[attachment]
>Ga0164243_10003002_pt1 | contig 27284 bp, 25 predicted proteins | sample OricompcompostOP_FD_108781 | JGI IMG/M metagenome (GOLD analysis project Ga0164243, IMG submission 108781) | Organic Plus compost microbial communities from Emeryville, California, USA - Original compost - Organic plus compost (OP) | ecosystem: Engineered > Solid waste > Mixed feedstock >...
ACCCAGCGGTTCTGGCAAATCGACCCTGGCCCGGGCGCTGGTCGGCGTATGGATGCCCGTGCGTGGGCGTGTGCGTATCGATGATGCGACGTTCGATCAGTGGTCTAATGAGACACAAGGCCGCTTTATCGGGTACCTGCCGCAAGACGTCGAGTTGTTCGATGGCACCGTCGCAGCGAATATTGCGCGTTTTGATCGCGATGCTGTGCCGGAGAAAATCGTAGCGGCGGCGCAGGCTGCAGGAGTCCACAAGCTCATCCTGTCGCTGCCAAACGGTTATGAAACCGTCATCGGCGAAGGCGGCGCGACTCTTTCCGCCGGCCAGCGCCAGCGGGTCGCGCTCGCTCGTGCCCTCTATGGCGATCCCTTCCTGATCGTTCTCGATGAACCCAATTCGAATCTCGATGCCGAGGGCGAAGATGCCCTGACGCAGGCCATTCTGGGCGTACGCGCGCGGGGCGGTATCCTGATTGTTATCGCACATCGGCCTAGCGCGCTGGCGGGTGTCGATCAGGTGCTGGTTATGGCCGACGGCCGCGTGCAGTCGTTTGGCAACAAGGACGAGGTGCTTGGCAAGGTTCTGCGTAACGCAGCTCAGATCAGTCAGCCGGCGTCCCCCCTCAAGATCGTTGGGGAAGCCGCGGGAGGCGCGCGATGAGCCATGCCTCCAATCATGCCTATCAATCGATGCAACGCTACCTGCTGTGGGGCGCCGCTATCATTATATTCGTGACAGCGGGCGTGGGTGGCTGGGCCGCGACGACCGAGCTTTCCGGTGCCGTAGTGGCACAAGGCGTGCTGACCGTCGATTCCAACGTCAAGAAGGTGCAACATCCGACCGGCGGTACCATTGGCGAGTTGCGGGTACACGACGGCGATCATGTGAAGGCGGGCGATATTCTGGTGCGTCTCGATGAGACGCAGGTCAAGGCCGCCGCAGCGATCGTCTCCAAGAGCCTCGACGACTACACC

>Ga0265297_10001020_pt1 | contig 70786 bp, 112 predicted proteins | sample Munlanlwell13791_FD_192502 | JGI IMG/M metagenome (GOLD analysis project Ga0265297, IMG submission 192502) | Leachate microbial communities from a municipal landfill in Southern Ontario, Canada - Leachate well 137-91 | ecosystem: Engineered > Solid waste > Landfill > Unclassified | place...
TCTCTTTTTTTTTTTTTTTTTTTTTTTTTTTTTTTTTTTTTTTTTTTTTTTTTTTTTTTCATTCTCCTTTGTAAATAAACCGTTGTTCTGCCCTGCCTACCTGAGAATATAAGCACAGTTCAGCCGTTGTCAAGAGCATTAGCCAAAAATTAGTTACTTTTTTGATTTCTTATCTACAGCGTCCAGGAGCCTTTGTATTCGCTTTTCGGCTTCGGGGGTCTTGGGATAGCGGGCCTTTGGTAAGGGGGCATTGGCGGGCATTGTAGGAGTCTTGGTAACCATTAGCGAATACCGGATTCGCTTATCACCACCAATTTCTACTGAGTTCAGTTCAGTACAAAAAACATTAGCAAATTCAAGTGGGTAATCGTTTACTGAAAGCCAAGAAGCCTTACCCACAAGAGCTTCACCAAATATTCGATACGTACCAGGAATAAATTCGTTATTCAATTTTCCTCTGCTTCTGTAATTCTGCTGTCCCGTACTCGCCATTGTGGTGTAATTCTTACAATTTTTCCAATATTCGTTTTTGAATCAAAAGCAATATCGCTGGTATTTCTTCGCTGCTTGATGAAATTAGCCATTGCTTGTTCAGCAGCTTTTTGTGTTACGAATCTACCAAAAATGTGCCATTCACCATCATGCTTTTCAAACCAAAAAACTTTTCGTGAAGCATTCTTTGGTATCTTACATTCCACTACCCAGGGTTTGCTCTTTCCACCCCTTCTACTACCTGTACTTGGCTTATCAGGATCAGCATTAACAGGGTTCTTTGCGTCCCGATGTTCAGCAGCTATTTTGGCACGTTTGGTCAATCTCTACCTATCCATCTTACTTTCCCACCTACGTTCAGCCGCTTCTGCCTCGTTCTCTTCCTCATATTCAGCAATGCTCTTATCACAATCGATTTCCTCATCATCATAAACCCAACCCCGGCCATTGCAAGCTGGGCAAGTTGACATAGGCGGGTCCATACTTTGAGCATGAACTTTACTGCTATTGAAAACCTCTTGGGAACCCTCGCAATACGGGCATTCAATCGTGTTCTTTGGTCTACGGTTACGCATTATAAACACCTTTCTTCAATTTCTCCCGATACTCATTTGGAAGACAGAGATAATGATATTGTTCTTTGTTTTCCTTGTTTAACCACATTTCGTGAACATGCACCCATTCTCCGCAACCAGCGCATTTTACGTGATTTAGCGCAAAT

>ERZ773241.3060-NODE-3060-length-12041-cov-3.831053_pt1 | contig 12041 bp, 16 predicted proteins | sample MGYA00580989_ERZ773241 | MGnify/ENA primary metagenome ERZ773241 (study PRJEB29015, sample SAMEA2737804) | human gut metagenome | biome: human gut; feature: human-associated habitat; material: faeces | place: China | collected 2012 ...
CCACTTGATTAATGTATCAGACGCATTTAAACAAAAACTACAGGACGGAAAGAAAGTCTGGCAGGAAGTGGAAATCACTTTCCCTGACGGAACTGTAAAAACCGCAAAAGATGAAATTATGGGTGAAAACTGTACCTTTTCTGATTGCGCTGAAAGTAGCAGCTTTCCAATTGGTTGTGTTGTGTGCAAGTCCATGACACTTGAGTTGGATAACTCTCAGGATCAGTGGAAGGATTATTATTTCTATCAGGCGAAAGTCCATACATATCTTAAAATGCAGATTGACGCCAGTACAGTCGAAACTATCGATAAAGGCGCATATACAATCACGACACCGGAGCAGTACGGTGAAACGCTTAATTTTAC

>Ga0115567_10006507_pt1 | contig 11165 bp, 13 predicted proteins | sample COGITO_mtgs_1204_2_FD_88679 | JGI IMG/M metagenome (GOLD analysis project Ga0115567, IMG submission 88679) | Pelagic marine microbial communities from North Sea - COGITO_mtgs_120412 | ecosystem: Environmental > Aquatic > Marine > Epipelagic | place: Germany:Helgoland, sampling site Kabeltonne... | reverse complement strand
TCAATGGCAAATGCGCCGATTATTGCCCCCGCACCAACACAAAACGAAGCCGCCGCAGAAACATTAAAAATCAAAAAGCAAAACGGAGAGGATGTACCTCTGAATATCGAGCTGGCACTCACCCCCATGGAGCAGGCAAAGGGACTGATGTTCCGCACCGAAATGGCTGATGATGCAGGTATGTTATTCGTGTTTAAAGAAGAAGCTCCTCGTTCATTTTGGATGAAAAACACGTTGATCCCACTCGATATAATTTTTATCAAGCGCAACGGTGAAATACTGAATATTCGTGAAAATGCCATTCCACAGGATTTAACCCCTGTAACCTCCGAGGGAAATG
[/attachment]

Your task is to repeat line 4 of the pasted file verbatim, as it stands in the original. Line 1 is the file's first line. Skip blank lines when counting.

TCTCTTTTTTTTTTTTTTTTTTTTTTTTTTTTTTTTTTTTTTTTTTTTTTTTTTTTTTTCATTCTCCTTTGTAAATAAACCGTTGTTCTGCCCTGCCTACCTGAGAATATAAGCACAGTTCAGCCGTTGTCAAGAGCATTAGCCAAAAATTAGTTACTTTTTTGATTTCTTATCTACAGCGTCCAGGAGCCTTTGTATTCGCTTTTCGGCTTCGGGGGTCTTGGGATAGCGGGCCTTTGGTAAGGGGGCATTGGCGGGCATTGTAGGAGTCTTGGTAACCATTAGCGAATACCGGATTCGCTTATCACCACCAATTTCTACTGAGTTCAGTTCAGTACAAAAAACATTAGCAAATTCAAGTGGGTAATCGTTTACTGAAAGCCAAGAAGCCTTACCCACAAGAGCTTCACCAAATATTCGATACGTACCAGGAATAAATTCGTTATTCAATTTTCCTCTGCTTCTGTAATTCTGCTGTCCCGTACTCGCCATTGTGGTGTAATTCTTACAATTTTTCCAATATTCGTTTTTGAATCAAAAGCAATATCGCTGGTATTTCTTCGCTGCTTGATGAAATTAGCCATTGCTTGTTCAGCAGCTTTTTGTGTTACGAATCTACCAAAAATGTGCCATTCACCATCATGCTTTTCAAACCAAAAAACTTTTCGTGAAGCATTCTTTGGTATCTTACATTCCACTACCCAGGGTTTGCTCTTTCCACCCCTTCTACTACCTGTACTTGGCTTATCAGGATCAGCATTAACAGGGTTCTTTGCGTCCCGATGTTCAGCAGCTATTTTGGCACGTTTGGTCAATCTCTACCTATCCATCTTACTTTCCCACCTACGTTCAGCCGCTTCTGCCTCGTTCTCTTCCTCATATTCAGCAATGCTCTTATCACAATCGATTTCCTCATCATCATAAACCCAACCCCGGCCATTGCAAGCTGGGCAAGTTGACATAGGCGGGTCCATACTTTGAGCATGAACTTTACTGCTATTGAAAACCTCTTGGGAACCCTCGCAATACGGGCATTCAATCGTGTTCTTTGGTCTACGGTTACGCATTATAAACACCTTTCTTCAATTTCTCCCGATACTCATTTGGAAGACAGAGATAATGATATTGTTCTTTGTTTTCCTTGTTTAACCACATTTCGTGAACATGCACCCATTCTCCGCAACCAGCGCATTTTACGTGATTTAGCGCAAAT